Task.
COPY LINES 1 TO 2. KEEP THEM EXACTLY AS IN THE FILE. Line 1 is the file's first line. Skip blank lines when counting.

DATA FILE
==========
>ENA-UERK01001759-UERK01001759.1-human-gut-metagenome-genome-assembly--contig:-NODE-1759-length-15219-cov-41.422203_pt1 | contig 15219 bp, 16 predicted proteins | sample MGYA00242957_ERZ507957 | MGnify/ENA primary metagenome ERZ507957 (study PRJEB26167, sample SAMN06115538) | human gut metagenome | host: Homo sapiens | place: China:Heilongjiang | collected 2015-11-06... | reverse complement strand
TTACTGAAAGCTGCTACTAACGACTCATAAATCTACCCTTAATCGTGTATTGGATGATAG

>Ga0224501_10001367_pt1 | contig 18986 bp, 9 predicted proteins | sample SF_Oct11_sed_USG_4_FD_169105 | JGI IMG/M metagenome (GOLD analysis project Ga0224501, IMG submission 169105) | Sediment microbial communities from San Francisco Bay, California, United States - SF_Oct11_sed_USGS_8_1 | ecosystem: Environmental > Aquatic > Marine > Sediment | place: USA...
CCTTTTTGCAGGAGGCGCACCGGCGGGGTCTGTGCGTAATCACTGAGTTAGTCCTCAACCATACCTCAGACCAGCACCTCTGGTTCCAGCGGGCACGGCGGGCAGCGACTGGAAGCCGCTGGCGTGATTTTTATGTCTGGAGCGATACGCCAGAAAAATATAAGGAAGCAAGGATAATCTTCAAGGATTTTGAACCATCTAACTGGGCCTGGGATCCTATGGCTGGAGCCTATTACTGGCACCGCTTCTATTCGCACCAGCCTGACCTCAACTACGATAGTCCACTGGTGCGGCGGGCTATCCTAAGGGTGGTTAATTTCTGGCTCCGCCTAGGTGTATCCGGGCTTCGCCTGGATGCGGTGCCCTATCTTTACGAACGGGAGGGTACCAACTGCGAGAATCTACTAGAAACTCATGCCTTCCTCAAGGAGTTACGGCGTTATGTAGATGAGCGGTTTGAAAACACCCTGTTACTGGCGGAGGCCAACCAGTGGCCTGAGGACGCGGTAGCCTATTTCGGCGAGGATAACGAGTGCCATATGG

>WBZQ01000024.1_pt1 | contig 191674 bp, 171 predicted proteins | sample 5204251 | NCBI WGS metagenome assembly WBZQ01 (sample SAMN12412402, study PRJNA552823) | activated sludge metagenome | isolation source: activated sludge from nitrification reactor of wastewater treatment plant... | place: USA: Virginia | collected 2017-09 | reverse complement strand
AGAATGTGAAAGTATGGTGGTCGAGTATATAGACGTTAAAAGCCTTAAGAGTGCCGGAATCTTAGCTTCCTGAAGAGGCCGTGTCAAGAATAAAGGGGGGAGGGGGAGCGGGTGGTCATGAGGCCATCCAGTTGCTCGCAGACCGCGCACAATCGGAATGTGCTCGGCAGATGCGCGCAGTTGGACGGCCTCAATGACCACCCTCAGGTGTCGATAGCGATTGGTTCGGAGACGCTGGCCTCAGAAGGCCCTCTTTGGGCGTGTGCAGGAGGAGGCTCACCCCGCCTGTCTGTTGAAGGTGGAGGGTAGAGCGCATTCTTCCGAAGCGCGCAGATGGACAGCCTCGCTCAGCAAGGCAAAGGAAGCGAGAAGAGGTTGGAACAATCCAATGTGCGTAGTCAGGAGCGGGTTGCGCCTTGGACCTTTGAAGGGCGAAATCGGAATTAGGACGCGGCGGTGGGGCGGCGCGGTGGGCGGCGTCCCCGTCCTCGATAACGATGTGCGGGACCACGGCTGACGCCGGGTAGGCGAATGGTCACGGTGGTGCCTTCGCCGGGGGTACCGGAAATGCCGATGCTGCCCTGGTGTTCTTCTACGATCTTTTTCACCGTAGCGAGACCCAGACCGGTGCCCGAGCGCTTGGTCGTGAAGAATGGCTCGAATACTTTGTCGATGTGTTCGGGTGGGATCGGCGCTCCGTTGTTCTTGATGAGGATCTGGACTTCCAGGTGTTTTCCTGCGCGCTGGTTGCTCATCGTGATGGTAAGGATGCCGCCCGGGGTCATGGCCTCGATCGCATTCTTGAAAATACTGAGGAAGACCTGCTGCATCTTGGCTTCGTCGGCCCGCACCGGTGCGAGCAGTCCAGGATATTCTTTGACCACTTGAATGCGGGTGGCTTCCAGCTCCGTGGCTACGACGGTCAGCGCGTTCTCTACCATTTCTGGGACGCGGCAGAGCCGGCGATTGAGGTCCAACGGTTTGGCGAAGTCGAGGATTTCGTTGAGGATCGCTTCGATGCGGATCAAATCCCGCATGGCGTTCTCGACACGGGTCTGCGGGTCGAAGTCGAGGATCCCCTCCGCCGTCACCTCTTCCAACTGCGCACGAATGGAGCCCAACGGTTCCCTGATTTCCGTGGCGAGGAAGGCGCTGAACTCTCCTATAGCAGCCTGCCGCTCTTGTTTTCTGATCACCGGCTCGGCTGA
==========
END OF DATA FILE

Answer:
>ENA-UERK01001759-UERK01001759.1-human-gut-metagenome-genome-assembly--contig:-NODE-1759-length-15219-cov-41.422203_pt1 | contig 15219 bp, 16 predicted proteins | sample MGYA00242957_ERZ507957 | MGnify/ENA primary metagenome ERZ507957 (study PRJEB26167, sample SAMN06115538) | human gut metagenome | host: Homo sapiens | place: China:Heilongjiang | collected 2015-11-06... | reverse complement strand
TTACTGAAAGCTGCTACTAACGACTCATAAATCTACCCTTAATCGTGTATTGGATGATAG